1905 — 1988
Composer • Poet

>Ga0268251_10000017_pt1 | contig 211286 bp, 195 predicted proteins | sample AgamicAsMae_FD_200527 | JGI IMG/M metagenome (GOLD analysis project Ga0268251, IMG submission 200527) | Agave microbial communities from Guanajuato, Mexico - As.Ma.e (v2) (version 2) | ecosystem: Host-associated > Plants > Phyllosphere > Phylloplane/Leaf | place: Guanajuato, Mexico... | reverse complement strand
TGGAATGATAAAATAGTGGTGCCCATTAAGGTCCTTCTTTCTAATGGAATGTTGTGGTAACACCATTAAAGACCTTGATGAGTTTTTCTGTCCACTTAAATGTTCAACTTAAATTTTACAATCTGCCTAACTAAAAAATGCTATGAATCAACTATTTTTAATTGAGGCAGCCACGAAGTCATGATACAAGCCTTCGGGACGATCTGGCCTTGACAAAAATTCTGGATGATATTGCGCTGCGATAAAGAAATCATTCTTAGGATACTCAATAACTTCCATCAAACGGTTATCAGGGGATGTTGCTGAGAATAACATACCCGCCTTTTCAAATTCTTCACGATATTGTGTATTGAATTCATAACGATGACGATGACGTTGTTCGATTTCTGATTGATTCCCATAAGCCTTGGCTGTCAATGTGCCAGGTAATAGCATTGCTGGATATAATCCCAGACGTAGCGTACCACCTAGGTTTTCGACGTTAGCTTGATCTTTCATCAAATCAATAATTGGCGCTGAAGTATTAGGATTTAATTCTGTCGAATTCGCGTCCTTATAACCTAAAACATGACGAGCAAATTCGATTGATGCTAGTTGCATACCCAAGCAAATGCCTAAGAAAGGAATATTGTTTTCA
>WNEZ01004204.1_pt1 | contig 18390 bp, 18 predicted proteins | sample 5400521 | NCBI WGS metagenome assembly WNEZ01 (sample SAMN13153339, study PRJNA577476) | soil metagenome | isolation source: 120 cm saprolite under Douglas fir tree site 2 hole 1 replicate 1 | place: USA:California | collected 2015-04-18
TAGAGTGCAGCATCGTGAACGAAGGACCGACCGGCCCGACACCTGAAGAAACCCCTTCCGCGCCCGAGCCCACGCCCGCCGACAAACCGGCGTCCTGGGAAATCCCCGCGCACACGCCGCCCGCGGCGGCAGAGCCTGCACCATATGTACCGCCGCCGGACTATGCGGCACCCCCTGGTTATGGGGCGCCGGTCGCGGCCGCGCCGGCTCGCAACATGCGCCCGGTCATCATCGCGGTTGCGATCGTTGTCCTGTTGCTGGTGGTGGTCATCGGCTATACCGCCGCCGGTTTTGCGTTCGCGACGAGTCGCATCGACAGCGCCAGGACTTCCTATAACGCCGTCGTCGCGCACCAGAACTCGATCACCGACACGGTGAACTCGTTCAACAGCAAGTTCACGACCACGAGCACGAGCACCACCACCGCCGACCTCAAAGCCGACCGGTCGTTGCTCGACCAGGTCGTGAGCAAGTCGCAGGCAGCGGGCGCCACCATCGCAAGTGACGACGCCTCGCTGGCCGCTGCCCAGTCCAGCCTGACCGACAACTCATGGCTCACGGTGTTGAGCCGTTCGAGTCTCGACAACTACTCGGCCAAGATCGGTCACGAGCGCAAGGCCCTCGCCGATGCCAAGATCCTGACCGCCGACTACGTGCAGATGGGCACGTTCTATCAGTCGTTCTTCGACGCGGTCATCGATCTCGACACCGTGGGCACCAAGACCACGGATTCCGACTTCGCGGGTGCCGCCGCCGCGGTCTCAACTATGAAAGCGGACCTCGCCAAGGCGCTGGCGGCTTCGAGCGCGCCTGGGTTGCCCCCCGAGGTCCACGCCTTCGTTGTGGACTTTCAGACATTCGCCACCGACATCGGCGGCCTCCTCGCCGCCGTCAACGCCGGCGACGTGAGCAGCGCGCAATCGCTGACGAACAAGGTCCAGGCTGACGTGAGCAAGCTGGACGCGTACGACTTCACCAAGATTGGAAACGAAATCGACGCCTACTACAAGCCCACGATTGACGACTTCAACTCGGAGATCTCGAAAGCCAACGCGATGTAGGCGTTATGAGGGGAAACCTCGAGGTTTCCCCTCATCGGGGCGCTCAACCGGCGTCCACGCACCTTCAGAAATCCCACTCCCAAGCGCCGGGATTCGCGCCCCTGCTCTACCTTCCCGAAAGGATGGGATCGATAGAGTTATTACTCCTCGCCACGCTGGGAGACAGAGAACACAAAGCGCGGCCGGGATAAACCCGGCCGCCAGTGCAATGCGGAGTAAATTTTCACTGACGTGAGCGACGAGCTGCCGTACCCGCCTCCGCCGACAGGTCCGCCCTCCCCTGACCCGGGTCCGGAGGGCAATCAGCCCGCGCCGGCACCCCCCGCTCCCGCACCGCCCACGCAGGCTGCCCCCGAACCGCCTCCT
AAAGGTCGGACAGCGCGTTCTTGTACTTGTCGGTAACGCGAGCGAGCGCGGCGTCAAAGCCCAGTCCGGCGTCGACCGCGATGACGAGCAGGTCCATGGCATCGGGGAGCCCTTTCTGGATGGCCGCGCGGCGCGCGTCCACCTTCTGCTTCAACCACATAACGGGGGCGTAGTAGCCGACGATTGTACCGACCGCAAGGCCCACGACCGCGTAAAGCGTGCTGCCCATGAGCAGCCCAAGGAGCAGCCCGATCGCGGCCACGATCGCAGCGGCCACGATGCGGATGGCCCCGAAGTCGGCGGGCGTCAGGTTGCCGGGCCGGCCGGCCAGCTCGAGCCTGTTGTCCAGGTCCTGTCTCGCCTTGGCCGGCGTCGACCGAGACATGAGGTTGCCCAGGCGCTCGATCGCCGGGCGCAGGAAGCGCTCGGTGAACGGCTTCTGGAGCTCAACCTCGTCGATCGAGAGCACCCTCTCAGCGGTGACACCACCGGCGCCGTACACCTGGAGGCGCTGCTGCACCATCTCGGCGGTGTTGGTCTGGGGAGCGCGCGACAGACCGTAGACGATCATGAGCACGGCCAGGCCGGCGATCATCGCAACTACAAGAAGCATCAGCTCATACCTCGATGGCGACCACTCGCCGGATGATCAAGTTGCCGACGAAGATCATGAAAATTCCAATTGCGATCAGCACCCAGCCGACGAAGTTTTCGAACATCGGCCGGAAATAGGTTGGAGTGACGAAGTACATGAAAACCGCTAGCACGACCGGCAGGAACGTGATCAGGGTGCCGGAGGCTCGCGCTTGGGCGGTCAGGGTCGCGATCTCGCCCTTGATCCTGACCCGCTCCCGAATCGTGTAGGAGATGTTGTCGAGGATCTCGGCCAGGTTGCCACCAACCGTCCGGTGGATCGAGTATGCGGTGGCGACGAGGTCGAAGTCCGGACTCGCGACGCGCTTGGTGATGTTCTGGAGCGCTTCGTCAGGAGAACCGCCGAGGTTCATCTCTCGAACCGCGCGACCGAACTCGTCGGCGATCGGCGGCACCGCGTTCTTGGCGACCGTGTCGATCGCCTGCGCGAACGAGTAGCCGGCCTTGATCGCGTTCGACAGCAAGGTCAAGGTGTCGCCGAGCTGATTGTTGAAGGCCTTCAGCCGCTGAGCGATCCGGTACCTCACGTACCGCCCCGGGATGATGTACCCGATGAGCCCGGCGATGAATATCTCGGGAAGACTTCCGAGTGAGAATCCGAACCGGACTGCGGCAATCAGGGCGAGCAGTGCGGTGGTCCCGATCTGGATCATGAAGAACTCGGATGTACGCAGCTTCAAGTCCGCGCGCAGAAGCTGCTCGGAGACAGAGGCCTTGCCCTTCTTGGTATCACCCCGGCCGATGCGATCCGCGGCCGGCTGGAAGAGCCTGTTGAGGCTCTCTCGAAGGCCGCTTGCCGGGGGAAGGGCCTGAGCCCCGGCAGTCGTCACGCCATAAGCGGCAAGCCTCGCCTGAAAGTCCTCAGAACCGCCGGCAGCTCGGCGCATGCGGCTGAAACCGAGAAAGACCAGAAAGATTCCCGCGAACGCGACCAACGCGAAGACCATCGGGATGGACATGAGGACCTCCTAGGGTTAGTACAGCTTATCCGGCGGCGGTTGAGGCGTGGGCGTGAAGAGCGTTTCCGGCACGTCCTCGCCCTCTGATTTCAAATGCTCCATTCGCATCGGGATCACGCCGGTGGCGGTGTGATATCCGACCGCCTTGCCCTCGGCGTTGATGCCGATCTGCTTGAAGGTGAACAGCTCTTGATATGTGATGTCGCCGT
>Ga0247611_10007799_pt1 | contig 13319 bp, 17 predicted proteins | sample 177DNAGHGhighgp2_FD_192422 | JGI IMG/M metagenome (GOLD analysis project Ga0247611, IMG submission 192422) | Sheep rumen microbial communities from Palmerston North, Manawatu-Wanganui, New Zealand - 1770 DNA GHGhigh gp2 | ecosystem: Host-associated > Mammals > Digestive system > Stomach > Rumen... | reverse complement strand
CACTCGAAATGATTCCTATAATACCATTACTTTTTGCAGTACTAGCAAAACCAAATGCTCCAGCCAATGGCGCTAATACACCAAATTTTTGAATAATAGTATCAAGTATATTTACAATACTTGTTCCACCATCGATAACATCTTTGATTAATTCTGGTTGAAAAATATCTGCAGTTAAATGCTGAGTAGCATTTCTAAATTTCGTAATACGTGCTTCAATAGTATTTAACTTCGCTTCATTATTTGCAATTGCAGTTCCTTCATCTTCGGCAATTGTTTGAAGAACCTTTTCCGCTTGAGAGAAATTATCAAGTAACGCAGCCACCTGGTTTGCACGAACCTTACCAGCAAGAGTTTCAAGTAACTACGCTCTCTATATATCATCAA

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The Italian composer Giacinto Scelsi is known for being a proponent of Spectral music. Born in Liguria in 1905, his mother's noble background afforded him a privileged upbringing and opportunities to access the artistic and intellectual scene of 1930s Europe. Walther Klein, a disciple of Arnold Schoenberg proved particularly influential on Scelsi. Klein's lessons helped him to become an ambassador of the dodecaphony system in Italy, though this proved to be a relatively brief phase, and he abandoned it a few years later when he moved to Switzerland. Scelsi's musical style changed again after the Second World War, prompted by the departure of his wife. He became interested in improvisation, seeing the figure of the composer as a mere intermediary to the listener. During this period (1950-1960), his most distinctive compositions were based on one pitch altered through micro-tones stressed in harmony, but also the flexibility of dynamics, timbre and meters. A representative example of his technique is the composition 'Quattro pezzi su una nota sola' (1959) of which excerpts appeared in Martin Scorsese's 'Shutter Island' (2010). Despite his work being little-known during his life, Giacinto Scelsi's influence on the generation of composers who followed him is acknowledged. In 1987, less than a year before his death, he travelled to Germany to attend the premieres of several of his orchestral works in Cologne, as well as supervise their rehearsals. He died in Italy in 1988.